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Waterton's Account Of The South

( Originally Published 1851 )

The character and habits of that singular annual, the Sloth, according to Charles Waterton, the enthusiastic traveller in the wilds of' South America, have been strangely misrepresented by naturalists. " This singular animal (says he) is destined by nature to be produced, to live, and to die, in the trees. Ile is a scarce and solitary animal, and, being good food, he is never allowed to escape. He inhabits remote and gloomy forests, where snakes take up their abode, and where cruelly-stinging ants and scorpions, and swamps, and innumerable thorny shrubs and bushes, obstruct the steps of civilized men. This, then, is the proper place to go in quest of the Sloth. We will first take a near view of him. By obtaining a knowledge of his anatomy, we will be enabled to account for his movements. His fore-legs, or, more correctly speaking, his arms, are apparently much too long, while his hind-legs are very short, and look as if they could be bent almost to the shape of a cork-screw. Both the fore and hind legs, by their form, and by the manner in which they are joined to the body, are quite incapacitated from acting in a perpendicular direction, or in supporting it on the earth, as the bodies of other quadrupeds are supported, by their legs. hence, when you place him on the floor, his belly touches the ground. Now, granted that he supported himself on his legs like other animals, nevertheless he would be in pain, for he has no soles to his feet, and his claws are very sharp and long, and curved; so that, were his body supported by his feet, it would be by their extremities, just as your body would be, were you to throw yourself on all-fours, and try to support it on the ends of your toes and fingers. Were the floor of a polished surface, the sloth would actually be quite stationary; but as the ground is generally rough, with little protuberances upon it, such as stones, or roots of grass, this just suits the Sloth, and he moves his fore-legs in all directions, in order to find something to lay hold of; and when he has succeeded, he pulls himself forwards, and is thus enabled to travel onwards, but, at the same time, in so tardy and awkward a manner, as to acquire him the name of the Sloth. Indeed, his looks and his gestures evidently betray his uncomfortable situation; and as a sigh every now and then escapes him, we may be entitled to conclude that he is actually in pain.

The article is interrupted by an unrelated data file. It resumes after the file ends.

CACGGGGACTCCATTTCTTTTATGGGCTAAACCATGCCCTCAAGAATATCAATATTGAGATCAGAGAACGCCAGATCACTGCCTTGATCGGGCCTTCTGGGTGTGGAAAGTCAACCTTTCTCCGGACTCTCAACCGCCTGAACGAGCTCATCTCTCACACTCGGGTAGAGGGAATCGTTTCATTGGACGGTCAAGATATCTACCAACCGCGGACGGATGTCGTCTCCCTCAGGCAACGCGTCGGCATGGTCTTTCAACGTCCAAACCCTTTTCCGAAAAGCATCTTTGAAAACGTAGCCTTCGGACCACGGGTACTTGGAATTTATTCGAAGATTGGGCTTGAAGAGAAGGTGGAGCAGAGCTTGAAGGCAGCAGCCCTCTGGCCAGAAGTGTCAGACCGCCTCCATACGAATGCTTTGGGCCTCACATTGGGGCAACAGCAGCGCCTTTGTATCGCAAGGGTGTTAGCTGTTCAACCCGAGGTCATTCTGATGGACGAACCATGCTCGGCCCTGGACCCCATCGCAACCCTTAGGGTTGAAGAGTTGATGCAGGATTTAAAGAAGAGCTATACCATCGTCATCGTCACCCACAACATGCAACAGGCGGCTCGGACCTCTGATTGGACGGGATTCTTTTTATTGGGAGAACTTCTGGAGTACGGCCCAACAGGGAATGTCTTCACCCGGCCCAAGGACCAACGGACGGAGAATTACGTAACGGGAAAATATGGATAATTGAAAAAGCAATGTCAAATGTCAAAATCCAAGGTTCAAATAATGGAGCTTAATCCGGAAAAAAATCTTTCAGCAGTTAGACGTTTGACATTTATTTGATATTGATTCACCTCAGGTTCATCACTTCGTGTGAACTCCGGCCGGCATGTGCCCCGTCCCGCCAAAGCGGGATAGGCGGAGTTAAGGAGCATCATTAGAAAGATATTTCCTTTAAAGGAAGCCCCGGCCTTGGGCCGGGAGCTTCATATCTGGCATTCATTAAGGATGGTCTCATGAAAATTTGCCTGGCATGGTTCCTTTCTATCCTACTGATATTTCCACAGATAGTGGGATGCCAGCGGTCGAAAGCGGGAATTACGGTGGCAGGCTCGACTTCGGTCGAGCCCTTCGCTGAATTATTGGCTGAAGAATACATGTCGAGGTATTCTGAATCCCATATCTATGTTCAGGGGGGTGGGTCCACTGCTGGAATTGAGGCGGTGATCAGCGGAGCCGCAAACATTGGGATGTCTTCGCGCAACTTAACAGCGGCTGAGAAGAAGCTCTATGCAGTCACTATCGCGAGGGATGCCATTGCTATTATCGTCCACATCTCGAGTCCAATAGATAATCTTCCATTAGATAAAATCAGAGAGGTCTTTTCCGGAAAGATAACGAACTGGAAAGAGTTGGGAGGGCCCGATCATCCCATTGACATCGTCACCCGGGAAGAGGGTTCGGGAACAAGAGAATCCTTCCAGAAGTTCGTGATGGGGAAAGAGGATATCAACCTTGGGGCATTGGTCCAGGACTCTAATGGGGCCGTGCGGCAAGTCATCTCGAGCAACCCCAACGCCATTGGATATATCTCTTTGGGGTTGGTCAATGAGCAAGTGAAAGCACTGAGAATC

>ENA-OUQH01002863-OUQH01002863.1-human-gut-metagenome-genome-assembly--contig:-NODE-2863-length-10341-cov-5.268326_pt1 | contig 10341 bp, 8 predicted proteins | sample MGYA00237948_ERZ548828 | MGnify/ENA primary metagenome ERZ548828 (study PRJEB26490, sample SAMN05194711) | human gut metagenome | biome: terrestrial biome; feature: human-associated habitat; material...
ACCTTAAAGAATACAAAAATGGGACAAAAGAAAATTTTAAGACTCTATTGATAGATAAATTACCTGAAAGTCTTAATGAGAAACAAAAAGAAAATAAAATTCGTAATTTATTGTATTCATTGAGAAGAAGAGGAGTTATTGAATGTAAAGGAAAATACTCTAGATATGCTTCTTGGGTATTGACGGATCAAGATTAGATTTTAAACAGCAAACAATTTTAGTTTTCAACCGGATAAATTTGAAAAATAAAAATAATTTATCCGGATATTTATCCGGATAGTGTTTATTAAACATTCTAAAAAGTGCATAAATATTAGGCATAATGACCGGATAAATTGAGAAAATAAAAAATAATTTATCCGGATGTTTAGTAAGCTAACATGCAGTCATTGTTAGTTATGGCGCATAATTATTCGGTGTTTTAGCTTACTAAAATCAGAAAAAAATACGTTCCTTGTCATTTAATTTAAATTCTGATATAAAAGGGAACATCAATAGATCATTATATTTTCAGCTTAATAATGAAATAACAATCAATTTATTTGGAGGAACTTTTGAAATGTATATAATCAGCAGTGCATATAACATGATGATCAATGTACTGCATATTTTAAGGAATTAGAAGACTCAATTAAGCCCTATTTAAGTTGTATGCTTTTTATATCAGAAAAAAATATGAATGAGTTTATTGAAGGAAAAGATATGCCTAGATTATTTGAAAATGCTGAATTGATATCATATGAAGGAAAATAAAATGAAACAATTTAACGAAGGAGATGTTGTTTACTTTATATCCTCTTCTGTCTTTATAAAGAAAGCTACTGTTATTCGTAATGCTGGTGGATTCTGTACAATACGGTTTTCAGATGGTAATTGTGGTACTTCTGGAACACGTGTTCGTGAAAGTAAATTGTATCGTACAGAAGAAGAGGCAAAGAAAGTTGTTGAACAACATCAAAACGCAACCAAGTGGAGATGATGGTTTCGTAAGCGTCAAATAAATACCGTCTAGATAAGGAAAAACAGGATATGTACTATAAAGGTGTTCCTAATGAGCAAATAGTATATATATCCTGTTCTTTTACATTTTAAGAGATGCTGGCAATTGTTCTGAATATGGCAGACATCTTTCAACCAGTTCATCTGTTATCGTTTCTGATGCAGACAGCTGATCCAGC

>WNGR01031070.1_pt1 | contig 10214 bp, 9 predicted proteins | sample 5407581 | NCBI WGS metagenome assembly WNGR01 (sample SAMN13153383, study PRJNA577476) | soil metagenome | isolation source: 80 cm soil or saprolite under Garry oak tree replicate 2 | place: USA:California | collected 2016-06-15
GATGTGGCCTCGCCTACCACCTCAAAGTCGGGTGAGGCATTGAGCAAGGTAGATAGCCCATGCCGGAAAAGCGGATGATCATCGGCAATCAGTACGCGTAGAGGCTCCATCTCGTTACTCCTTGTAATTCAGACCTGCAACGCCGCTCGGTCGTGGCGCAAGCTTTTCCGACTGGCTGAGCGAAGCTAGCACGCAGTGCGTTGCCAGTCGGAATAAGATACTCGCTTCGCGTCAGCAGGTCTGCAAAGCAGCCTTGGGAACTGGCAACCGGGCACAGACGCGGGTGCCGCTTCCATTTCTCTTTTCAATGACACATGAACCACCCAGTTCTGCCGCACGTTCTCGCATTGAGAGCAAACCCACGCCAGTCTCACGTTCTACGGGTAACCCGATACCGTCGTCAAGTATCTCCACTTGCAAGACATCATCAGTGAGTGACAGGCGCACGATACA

" Some years ago I kept a Sloth in my room for several months. I often took him out of the house, and placed him upon the ground, in order to have an opportunity of observing his motions. If the ground were rough, he would pull himself forwards by means of his fore-legs, at a pretty good pace; and he invariably shaped his course towards the nearest tree. His favorite abode was the back of a chair; and after getting all his legs in a line upon the topmost part of it, he would hang there for hours together, and often, with a low and inward cry, would seem to invite me to take notice of him. The Sloth, in its wild state, spends its whole life in the trees, and never leaves them but through force, or by accident. An all-ruling Providence has ordered man to tread on the surface of the earth, the eagle to soar in the expanse of the skies, and the monkey and squirrel to inhabit the trees; still these change their relative situations without feeling much inconvenience; but the Sloth is doomed to spend his whole life in the trees; and, what is more extraordinary, not upon the branches, like the squirrel and the monkey, but under them. He is as much at a loss to proceed on his journey upon a smooth and level floor, as a man would be who had to walk a mile upon a line of feather-beds. He moves suspended from the branch, he rests suspended from it, and he sleeps suspended from it. To enable him to do this, he must have a very different formation from that of any other known quadruped. Hence, his seemingly bungled conformation is at once accounted for; and in lieu of the Sloth leading a painful life, and entailing a melancholy and miserable existence on its progeny, it is but fair to surmise that it enjoys life just as much as any other animal, and that its extraordinary formation and singular habits are but farther proofs to engage us to admire the wonderful works of Omnipotence.

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